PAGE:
To determine whether the elimination of bile reflux in the established esophagojejunostomy model of Barrett's esophagus (BE) will reduce or eliminate the risk of developing esophageal adenocarcinoma.Summary Background Data:
Reflux of duodenal juice as well as gastric acid plays an important role in the pathogenesis of BE and adenocarcinoma. Duodenoesophageal reflux (DER) per se induces these diseases without carcinogen. However, it is unclear whether antireflux surgery induces regression of BE and prevents adenocarcinoma.Methods:
Two hundred F344 male rats underwent one of following 3 operations: (1) total gastrectomy and esophagojejunostomy to induce DER, followed by killing after 20 (n = 13), 30 (n = 12), and 50 weeks (n = 30); (2) biliary diversion procedure, converted to Roux-en-Y method, to avoid bile regurgitation into the esophagus at 20 (n = 29) and 30 weeks (n = 32) after the operation to induce DER, followed by killing 50 weeks after initial operation; or (3) total gastrectomy and Roux-en-Y esophagojejunostomy followed by killing after 50 weeks served as controls (n = 28).Results:
BE developed in more than half of the animals exposed to DER for 20 weeks, in more than 90% of rats with DER for 30 weeks, and in 100% of animals exposed to DER for 50 weeks. In the incidence and the length of BE, there is no difference between the animals that underwent biliary diversion at 20 (62%) and 30 weeks (94%) and those that had DER for 20 (54%) and 30 weeks (92%), respectively. Incidence of adenocarcinoma was significantly lower in the rats that underwent the biliary diversion procedure after 30 (19%) and 20 weeks (3%) than in the rats that had DER for 50 weeks (60%) (P < 0.005). None of the control animals that underwent Roux-en-Y esophagojejunostomy developed BE and carcinoma.Conclusions:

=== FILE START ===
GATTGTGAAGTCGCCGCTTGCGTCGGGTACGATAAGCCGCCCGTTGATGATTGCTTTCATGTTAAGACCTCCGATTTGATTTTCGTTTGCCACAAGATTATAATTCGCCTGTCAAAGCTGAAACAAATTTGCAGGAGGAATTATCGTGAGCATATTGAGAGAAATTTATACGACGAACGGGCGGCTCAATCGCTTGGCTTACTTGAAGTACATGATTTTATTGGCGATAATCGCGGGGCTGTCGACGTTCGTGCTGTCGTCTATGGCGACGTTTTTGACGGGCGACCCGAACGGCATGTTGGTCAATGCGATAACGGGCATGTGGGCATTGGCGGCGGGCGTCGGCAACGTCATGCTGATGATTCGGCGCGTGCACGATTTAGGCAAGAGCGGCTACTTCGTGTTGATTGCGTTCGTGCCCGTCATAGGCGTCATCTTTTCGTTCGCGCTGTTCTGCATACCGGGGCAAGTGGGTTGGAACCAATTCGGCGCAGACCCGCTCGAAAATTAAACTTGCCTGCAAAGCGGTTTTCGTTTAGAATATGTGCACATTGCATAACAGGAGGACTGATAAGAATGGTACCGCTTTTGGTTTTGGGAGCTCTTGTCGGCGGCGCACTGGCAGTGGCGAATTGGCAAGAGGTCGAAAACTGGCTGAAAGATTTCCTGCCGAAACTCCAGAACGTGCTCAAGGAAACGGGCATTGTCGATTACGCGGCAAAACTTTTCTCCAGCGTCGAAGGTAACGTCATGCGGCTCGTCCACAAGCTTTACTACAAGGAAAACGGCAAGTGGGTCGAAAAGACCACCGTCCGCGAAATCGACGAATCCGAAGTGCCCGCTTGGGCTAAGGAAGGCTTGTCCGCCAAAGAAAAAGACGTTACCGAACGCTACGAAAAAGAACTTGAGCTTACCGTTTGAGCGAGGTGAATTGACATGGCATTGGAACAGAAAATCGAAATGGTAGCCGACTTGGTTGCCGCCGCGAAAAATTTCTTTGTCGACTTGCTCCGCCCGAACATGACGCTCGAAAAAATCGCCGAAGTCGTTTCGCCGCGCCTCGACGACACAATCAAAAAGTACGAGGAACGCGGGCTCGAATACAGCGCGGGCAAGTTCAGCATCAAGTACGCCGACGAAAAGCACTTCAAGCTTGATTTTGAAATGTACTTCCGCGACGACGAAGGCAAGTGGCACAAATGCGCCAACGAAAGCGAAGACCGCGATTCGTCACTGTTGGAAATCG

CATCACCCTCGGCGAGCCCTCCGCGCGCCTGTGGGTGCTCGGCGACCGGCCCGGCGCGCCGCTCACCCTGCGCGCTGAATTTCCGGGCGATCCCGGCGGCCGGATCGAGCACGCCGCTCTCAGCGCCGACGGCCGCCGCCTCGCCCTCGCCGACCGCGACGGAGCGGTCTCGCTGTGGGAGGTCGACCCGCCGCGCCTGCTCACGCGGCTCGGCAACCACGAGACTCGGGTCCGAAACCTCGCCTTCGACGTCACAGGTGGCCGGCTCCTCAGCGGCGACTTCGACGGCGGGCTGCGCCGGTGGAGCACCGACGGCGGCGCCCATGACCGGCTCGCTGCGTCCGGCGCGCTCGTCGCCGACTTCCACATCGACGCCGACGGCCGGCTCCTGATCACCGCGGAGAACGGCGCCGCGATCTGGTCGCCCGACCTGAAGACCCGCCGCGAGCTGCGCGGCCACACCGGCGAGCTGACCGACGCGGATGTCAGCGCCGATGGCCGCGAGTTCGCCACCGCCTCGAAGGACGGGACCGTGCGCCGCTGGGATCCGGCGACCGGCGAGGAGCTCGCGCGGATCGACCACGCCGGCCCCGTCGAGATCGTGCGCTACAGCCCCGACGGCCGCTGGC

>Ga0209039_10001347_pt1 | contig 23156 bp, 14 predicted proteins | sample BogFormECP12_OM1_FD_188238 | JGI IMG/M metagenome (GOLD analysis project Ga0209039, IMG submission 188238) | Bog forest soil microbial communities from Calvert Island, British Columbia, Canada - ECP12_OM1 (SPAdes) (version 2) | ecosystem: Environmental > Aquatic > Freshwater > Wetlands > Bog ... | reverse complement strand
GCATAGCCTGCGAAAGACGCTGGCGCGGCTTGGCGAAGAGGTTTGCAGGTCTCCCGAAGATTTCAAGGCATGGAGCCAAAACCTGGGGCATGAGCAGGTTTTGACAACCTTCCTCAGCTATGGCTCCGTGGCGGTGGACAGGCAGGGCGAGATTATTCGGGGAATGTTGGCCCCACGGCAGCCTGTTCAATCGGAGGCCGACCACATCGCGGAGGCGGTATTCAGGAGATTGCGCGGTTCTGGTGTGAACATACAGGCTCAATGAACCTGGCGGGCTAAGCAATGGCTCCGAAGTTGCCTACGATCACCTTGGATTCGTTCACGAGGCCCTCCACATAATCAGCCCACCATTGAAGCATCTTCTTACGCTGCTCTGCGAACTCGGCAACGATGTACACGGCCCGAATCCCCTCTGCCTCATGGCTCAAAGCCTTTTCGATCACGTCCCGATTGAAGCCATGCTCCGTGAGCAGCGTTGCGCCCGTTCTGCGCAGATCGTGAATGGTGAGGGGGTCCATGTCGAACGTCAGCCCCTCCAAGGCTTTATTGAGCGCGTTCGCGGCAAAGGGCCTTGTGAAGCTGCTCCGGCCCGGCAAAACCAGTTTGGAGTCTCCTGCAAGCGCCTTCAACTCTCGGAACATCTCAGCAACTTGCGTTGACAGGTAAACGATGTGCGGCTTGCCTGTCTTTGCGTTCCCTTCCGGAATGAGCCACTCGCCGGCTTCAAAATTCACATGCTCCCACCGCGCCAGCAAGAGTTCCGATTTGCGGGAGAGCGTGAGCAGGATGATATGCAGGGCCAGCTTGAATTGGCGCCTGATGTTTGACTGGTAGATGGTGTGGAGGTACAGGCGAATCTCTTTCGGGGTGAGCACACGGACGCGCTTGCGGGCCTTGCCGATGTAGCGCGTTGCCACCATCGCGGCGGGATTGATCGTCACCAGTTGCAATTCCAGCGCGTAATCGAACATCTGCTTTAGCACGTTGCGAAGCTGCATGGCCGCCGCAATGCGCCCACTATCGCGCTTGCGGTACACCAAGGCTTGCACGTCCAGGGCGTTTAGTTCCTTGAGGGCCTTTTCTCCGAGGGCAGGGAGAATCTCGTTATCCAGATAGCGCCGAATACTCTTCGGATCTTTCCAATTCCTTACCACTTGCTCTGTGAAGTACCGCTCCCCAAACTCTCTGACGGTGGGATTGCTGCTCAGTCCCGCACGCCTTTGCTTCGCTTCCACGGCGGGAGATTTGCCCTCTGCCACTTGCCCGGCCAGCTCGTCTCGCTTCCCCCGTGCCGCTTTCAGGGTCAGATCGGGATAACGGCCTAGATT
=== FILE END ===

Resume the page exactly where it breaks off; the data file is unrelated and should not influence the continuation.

It is likely that the converting procedure from the esophagojejunostomy to induce DER to biliary diversion does not lead to regression of BE but prevents the development of esophageal adenocarcinoma in the rats.